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Cite this document
In the process of assessing design values for thermal conductivity of insulating materials, knowledge of the time-dependent deterioration of the insulation performance is important. Extruded polystyrene is affected by changes in the composition of the gas mixture in the cells (normally referred to as ageing) and in some applications by moisture accumulation, both mechanisms resulting in a higher thermal conductivity.
In the Swedish quality control system the determination of thermal conductivity is carried out 91 ± 7 days after manufacture. Part of the ageing has by then already taken place, and the rest of the ageing during the life span of a building is taken care of by a specified addition (Δλa) to the laboratory value in the assessment of the design value. The more ageing that takes place before the determination of the thermal conductivity, the more accurate the design value will be. Different ways of accelerating the ageing have been discussed. This paper describes a method of acceleration by cutting the specimens into thin slices. It is shown that, by making use of this method, no extra addition allowing for the ageing under service conditions is needed (i.e., Δλa = 0).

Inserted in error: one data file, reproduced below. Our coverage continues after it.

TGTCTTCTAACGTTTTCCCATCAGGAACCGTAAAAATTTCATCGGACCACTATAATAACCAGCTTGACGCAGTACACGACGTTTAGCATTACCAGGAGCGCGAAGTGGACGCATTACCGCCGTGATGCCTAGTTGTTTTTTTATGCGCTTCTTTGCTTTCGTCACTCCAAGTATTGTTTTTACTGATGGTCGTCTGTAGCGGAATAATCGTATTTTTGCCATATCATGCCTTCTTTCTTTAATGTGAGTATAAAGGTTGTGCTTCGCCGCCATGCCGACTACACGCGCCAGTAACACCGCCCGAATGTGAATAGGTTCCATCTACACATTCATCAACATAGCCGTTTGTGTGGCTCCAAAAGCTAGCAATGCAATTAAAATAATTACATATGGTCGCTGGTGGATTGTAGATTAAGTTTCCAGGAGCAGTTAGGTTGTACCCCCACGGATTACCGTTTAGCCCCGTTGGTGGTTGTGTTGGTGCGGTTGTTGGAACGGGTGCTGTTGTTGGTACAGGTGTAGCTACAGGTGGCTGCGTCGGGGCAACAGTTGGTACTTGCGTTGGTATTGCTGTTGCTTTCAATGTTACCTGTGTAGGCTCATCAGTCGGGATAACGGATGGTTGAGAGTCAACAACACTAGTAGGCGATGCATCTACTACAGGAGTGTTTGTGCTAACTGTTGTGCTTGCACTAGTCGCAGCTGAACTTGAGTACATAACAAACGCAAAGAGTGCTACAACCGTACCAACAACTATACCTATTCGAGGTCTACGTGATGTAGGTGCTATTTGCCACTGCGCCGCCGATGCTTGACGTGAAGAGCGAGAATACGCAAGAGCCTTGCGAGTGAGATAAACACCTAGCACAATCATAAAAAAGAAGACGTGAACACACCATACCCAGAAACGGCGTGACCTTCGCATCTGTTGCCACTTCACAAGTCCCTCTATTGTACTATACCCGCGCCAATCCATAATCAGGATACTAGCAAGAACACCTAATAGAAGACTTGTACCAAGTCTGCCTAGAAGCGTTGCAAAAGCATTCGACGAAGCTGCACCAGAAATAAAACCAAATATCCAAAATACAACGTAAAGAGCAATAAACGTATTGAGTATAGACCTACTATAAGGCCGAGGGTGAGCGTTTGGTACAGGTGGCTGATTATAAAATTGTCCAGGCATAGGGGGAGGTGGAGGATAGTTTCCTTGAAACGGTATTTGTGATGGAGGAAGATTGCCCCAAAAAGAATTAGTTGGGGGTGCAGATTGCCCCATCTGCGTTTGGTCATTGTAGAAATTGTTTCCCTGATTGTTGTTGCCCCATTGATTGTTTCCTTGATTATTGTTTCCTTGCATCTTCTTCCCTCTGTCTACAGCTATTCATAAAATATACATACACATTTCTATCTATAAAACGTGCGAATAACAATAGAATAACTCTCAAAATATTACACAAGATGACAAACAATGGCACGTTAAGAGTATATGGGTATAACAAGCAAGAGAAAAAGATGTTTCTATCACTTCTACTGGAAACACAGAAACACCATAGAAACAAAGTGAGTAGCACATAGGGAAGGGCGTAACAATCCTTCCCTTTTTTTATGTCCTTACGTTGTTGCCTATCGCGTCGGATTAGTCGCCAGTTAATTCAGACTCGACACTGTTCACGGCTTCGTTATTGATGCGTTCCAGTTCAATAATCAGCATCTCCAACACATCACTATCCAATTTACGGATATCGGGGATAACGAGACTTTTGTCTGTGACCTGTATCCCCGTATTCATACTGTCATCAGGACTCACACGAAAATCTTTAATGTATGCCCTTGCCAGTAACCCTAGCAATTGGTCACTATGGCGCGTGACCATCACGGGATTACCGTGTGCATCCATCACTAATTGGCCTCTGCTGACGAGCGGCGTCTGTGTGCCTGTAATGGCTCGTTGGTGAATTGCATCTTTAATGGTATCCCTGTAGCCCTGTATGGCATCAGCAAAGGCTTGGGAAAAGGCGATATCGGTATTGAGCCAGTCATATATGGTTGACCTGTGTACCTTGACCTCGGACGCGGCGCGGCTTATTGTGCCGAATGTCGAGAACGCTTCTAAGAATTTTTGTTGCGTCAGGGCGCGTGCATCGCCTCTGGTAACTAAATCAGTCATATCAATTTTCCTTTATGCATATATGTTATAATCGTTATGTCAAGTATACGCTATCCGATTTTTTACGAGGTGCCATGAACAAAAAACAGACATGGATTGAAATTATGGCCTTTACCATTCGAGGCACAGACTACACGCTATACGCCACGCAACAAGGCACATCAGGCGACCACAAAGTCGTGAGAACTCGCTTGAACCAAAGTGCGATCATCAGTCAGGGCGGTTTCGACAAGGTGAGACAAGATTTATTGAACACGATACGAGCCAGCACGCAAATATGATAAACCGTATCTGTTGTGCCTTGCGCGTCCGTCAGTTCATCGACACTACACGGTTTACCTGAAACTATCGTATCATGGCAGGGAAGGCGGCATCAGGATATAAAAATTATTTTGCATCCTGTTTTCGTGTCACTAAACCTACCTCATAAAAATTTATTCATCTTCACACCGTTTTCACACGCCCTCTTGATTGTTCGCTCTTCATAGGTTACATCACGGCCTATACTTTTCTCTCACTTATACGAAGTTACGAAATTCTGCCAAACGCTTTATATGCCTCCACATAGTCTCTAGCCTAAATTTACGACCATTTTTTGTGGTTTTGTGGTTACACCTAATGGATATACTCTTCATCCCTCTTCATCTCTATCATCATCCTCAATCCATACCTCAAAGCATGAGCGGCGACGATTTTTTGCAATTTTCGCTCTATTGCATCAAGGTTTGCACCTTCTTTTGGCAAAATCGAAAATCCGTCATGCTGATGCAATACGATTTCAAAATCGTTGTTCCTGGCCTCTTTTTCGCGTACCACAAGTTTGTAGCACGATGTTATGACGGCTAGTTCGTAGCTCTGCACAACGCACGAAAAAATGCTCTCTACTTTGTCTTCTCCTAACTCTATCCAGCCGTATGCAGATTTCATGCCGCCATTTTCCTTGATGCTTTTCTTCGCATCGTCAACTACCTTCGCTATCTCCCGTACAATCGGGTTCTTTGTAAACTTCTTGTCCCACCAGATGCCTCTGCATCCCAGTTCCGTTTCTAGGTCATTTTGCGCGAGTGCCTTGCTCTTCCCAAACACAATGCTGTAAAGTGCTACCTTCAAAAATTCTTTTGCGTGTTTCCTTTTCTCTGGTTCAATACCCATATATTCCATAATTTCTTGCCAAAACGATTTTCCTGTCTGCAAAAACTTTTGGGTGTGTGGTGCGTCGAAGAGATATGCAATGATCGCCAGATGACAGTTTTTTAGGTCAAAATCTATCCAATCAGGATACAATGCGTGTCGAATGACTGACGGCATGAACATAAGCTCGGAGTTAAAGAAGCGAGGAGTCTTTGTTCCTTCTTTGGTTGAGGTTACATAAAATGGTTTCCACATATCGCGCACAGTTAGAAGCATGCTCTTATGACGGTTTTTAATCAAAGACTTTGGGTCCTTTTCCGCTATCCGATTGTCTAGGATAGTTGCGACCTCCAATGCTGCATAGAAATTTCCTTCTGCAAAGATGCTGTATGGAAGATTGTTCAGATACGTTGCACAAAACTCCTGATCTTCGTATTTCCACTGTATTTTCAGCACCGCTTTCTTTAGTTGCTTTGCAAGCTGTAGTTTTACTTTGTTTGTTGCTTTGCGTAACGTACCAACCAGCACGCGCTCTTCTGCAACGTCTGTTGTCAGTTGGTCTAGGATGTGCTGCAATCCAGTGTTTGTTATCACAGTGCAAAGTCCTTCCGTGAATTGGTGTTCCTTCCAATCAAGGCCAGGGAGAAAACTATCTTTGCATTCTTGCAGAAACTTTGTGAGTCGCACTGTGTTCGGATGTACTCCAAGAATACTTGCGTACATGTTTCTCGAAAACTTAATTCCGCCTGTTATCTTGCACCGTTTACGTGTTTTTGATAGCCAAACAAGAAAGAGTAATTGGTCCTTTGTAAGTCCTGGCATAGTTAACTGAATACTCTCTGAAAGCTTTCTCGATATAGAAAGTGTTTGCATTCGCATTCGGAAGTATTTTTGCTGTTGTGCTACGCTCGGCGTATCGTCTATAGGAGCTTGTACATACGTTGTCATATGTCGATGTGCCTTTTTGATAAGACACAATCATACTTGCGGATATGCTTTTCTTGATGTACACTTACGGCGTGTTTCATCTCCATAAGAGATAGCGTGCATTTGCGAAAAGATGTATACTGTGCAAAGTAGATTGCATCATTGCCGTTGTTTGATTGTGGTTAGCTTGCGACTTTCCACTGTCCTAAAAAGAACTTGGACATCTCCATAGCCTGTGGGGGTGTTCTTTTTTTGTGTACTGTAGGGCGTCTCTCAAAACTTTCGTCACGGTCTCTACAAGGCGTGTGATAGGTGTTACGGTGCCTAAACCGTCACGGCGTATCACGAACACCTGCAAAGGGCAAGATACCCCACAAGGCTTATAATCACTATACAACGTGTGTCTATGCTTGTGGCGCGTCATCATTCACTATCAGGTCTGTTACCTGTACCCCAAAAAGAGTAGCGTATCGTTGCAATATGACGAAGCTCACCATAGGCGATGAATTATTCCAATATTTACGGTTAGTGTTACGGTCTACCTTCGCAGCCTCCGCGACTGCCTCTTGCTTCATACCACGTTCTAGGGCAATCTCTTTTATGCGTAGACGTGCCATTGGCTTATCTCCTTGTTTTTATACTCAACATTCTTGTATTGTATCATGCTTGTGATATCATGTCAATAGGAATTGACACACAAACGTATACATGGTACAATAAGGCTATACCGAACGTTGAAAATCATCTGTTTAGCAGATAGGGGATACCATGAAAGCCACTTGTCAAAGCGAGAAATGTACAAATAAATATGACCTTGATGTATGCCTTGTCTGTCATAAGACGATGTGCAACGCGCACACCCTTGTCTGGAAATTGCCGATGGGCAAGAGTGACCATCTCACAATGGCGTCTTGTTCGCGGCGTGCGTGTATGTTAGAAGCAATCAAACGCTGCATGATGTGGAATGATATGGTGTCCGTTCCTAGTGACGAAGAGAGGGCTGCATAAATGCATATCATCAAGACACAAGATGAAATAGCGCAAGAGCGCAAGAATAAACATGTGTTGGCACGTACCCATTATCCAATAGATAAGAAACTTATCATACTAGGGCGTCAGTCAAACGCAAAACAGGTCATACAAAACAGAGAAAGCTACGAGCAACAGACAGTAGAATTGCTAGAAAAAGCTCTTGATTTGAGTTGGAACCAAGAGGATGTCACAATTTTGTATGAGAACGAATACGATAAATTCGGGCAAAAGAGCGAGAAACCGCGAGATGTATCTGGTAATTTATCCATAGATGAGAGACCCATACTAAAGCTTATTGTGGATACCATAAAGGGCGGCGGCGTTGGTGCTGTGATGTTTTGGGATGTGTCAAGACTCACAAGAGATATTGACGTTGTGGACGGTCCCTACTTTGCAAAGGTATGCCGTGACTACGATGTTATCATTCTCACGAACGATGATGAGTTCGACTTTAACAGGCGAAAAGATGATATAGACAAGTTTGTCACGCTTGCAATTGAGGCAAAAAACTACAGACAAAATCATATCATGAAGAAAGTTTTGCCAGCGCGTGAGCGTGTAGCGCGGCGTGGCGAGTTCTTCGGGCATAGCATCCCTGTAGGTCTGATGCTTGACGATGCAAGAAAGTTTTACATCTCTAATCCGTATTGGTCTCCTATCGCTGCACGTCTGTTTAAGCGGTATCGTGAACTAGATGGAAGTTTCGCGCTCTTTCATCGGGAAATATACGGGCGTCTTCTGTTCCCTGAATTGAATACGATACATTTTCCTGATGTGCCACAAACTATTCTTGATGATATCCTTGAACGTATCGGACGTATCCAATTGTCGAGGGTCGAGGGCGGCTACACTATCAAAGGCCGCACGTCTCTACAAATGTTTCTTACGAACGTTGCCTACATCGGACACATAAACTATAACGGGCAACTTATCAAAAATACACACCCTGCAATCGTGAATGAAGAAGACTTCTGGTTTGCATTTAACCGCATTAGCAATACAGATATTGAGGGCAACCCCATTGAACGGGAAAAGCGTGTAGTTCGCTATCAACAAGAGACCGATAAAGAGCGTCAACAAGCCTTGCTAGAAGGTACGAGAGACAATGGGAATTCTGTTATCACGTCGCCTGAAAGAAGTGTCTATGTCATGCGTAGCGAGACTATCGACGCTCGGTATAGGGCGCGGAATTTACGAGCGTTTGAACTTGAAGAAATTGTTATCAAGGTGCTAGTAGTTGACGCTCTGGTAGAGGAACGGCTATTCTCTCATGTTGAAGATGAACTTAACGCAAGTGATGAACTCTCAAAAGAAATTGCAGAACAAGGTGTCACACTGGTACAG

The paper also deals with moisture accumulation in soil insulation and inverted roofs. The moisture corrections (Δλm) in the classification system are given. A method for acceleration of the moisture pickup and correlation to in situ measurements as well as a theoretical model for predicting moisture accumulation are described. Finally, effects of moisture on thermal conductivity are discussed.
thermal conductivity, ageing, moisture, extruded polystyrene, classification, quality control
Head, Swedish National Testing Institute, Borås,